Consideration of Generic Drug Pricing Legislation Delayed in Energy and Commerce Committee

In last week’s House Energy and Commerce Health Subcommittee hearing on the Affordable Care Act, full Committee Chairman Greg Walden (R-OR) announced in his opening statement that the committee would consider legislation focused on generic drug pricing, coming after President Donald Trump’s meeting with pharmaceutical industry leaders. The legislation, H.R. 749, the Lower Drug Costs through Competition Act, was introduced by Rep. Kurt Schrader (D-OR) and Rep. Gus Bilirakis (R-FL). However, the committee ultimately postponed marking up the legislation this week, as Ranking Member Frank Pallone (D-NJ), Health Subcommittee Ranking Member Gene Green (D-TX), and Rep. Schrader sent a letter to Chairman Walden requesting that the legislation move through regular order in the Health Subcommittee in order to permit a legislative hearing and markup there.

The Lower Drug Costs through Competition Act seeks to address concerns with generic drug price increases by making it easier for competing generic drugs to come to market. Under this legislation, the Food and Drug Administration (FDA) would be required to act on generic drug applications within six months for generic drugs with limited competition or shortages. In addition, companies that successfully bring competing generic drugs to market may qualify for a voucher for future generic drug applications. Finally, the bill directs the Government Accountability Office to review the issue of Risk Evaluation and Mitigation Strategies that have been criticized for being abused to deter potential generic drug competition.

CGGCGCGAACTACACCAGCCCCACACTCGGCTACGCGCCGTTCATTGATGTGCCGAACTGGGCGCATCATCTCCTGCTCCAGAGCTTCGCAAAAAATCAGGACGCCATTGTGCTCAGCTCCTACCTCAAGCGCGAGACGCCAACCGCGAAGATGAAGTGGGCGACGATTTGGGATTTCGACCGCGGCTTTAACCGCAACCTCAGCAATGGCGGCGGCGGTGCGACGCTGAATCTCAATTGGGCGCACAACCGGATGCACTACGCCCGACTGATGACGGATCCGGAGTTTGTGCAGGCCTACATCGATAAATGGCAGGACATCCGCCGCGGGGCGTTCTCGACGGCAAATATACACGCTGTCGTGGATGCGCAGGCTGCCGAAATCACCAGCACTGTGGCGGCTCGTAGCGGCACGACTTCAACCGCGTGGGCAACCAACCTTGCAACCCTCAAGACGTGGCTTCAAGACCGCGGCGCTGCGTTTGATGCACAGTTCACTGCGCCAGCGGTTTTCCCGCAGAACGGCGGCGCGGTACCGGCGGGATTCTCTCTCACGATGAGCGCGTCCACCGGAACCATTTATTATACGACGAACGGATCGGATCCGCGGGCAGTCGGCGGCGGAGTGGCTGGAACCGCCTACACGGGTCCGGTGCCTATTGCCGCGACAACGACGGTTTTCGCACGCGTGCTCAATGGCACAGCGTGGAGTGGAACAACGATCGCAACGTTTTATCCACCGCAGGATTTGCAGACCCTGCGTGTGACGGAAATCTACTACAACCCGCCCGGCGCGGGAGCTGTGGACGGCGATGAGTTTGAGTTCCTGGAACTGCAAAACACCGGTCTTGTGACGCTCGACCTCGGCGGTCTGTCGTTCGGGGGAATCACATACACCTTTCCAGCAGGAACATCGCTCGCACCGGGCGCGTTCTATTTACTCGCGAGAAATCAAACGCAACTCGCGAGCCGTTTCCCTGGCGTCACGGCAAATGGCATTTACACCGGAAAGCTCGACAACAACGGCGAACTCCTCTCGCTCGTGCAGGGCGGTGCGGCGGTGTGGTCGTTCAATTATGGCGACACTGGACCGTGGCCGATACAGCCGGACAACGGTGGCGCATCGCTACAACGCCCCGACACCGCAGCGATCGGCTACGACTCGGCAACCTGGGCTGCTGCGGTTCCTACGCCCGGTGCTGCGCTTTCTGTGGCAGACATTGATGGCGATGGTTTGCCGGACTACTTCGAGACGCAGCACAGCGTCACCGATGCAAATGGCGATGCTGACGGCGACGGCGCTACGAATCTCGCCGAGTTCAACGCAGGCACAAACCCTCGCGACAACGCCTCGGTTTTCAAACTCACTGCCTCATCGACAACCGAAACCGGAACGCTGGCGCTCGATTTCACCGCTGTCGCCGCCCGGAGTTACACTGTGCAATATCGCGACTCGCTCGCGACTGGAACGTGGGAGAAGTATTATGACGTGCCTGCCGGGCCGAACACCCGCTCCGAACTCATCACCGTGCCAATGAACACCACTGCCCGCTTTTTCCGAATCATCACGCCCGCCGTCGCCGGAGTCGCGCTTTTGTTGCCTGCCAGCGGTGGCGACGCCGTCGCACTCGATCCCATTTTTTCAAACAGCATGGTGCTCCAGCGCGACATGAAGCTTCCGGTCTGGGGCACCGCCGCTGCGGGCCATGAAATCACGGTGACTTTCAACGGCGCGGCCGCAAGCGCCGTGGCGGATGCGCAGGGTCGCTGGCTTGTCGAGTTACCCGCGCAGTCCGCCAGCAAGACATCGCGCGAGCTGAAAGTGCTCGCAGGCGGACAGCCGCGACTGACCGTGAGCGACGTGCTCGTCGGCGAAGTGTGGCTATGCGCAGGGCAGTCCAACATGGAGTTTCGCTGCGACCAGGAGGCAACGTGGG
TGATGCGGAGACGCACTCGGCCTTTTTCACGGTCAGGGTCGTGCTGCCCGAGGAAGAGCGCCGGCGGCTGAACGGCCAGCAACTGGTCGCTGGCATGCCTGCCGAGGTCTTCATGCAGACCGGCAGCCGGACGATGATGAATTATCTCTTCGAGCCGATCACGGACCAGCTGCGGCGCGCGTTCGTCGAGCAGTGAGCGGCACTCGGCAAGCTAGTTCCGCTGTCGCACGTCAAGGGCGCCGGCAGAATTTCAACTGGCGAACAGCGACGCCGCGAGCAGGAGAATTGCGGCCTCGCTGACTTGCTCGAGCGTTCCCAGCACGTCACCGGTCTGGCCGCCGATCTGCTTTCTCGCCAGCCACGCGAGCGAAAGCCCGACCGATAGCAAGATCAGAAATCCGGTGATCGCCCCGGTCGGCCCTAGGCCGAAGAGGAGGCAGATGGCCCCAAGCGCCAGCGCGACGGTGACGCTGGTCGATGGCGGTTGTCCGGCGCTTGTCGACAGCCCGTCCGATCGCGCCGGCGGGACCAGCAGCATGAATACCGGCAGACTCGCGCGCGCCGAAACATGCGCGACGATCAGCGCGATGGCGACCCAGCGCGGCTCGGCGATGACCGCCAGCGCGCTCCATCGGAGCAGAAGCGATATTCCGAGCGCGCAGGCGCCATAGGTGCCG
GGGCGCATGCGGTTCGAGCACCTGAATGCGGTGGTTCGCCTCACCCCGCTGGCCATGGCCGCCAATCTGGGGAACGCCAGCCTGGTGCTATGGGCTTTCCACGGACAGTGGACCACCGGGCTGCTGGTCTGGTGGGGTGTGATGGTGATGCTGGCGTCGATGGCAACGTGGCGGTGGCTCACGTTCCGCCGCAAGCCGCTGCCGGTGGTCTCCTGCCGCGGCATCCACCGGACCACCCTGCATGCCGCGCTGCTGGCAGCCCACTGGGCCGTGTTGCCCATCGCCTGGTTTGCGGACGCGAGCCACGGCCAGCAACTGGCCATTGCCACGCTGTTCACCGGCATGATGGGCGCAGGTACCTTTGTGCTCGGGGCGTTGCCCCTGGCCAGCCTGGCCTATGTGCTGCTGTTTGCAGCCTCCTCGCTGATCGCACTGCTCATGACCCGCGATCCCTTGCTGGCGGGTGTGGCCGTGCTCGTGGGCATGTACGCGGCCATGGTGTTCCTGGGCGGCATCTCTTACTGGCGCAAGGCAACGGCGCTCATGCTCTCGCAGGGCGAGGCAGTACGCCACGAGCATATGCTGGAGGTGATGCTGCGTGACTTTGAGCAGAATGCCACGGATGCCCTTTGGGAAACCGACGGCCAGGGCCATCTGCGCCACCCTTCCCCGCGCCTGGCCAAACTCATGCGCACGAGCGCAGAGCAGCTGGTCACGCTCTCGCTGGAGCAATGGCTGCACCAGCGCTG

Concerns with a lack of competition in parts of the generic drug market were highlighted last year in multiple Congressional reviews of the issue. The House Committee on Oversight’s hearing on Mylan’s pricing of EpiPen included questions directed at the FDA as to whether its slow and costly processes have inhibited a competitor from entering the market to undercut Mylan’s price increases. Furthermore, the Senate Aging Committee’s December 2016 report on certain generic drug price increases found that some companies have sought to acquire generics drugs for which there was limited competition in order to increase prices.